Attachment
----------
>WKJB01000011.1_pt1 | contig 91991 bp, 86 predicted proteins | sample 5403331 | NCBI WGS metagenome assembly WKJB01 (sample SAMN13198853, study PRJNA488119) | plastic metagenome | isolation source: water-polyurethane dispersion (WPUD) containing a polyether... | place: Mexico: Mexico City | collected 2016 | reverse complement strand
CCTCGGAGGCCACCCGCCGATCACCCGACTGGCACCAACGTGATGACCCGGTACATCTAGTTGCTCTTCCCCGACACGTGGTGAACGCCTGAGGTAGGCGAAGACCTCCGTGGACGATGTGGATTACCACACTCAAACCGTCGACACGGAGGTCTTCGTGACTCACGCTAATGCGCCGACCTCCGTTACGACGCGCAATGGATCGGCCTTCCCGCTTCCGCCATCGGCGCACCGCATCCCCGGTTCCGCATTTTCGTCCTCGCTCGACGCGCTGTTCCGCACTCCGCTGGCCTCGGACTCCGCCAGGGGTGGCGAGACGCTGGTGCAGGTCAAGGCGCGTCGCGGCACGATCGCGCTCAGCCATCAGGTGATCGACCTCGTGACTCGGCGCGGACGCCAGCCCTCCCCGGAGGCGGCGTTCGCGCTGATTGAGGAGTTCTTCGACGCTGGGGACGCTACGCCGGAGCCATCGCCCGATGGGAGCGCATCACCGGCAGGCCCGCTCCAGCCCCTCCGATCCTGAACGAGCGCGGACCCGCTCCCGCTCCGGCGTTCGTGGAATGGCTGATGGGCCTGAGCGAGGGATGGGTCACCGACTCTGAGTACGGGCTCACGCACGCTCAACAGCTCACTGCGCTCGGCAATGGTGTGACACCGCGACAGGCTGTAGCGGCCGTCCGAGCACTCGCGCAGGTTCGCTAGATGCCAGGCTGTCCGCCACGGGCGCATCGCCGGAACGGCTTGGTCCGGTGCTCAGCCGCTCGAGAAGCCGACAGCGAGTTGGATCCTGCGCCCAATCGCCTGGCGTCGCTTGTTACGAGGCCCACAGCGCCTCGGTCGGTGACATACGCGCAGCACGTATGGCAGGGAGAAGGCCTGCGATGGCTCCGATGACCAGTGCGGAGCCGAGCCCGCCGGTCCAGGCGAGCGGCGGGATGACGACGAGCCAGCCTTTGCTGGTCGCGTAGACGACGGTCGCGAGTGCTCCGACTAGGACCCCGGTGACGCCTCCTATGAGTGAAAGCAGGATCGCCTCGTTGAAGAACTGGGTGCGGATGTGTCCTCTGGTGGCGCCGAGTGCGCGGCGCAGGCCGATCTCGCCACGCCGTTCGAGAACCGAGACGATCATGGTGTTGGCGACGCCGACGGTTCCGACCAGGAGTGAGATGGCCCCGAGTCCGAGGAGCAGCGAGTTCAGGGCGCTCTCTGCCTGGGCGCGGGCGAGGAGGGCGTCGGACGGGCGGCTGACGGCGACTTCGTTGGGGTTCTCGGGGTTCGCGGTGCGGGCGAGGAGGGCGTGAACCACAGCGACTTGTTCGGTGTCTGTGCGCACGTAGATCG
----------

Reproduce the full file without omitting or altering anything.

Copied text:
>WKJB01000011.1_pt1 | contig 91991 bp, 86 predicted proteins | sample 5403331 | NCBI WGS metagenome assembly WKJB01 (sample SAMN13198853, study PRJNA488119) | plastic metagenome | isolation source: water-polyurethane dispersion (WPUD) containing a polyether... | place: Mexico: Mexico City | collected 2016 | reverse complement strand
CCTCGGAGGCCACCCGCCGATCACCCGACTGGCACCAACGTGATGACCCGGTACATCTAGTTGCTCTTCCCCGACACGTGGTGAACGCCTGAGGTAGGCGAAGACCTCCGTGGACGATGTGGATTACCACACTCAAACCGTCGACACGGAGGTCTTCGTGACTCACGCTAATGCGCCGACCTCCGTTACGACGCGCAATGGATCGGCCTTCCCGCTTCCGCCATCGGCGCACCGCATCCCCGGTTCCGCATTTTCGTCCTCGCTCGACGCGCTGTTCCGCACTCCGCTGGCCTCGGACTCCGCCAGGGGTGGCGAGACGCTGGTGCAGGTCAAGGCGCGTCGCGGCACGATCGCGCTCAGCCATCAGGTGATCGACCTCGTGACTCGGCGCGGACGCCAGCCCTCCCCGGAGGCGGCGTTCGCGCTGATTGAGGAGTTCTTCGACGCTGGGGACGCTACGCCGGAGCCATCGCCCGATGGGAGCGCATCACCGGCAGGCCCGCTCCAGCCCCTCCGATCCTGAACGAGCGCGGACCCGCTCCCGCTCCGGCGTTCGTGGAATGGCTGATGGGCCTGAGCGAGGGATGGGTCACCGACTCTGAGTACGGGCTCACGCACGCTCAACAGCTCACTGCGCTCGGCAATGGTGTGACACCGCGACAGGCTGTAGCGGCCGTCCGAGCACTCGCGCAGGTTCGCTAGATGCCAGGCTGTCCGCCACGGGCGCATCGCCGGAACGGCTTGGTCCGGTGCTCAGCCGCTCGAGAAGCCGACAGCGAGTTGGATCCTGCGCCCAATCGCCTGGCGTCGCTTGTTACGAGGCCCACAGCGCCTCGGTCGGTGACATACGCGCAGCACGTATGGCAGGGAGAAGGCCTGCGATGGCTCCGATGACCAGTGCGGAGCCGAGCCCGCCGGTCCAGGCGAGCGGCGGGATGACGACGAGCCAGCCTTTGCTGGTCGCGTAGACGACGGTCGCGAGTGCTCCGACTAGGACCCCGGTGACGCCTCCTATGAGTGAAAGCAGGATCGCCTCGTTGAAGAACTGGGTGCGGATGTGTCCTCTGGTGGCGCCGAGTGCGCGGCGCAGGCCGATCTCGCCACGCCGTTCGAGAACCGAGACGATCATGGTGTTGGCGACGCCGACGGTTCCGACCAGGAGTGAGATGGCCCCGAGTCCGAGGAGCAGCGAGTTCAGGGCGCTCTCTGCCTGGGCGCGGGCGAGGAGGGCGTCGGACGGGCGGCTGACGGCGACTTCGTTGGGGTTCTCGGGGTTCGCGGTGCGGGCGAGGAGGGCGTGAACCACAGCGACTTGTTCGGTGTCTGTGCGCACGTAGATCG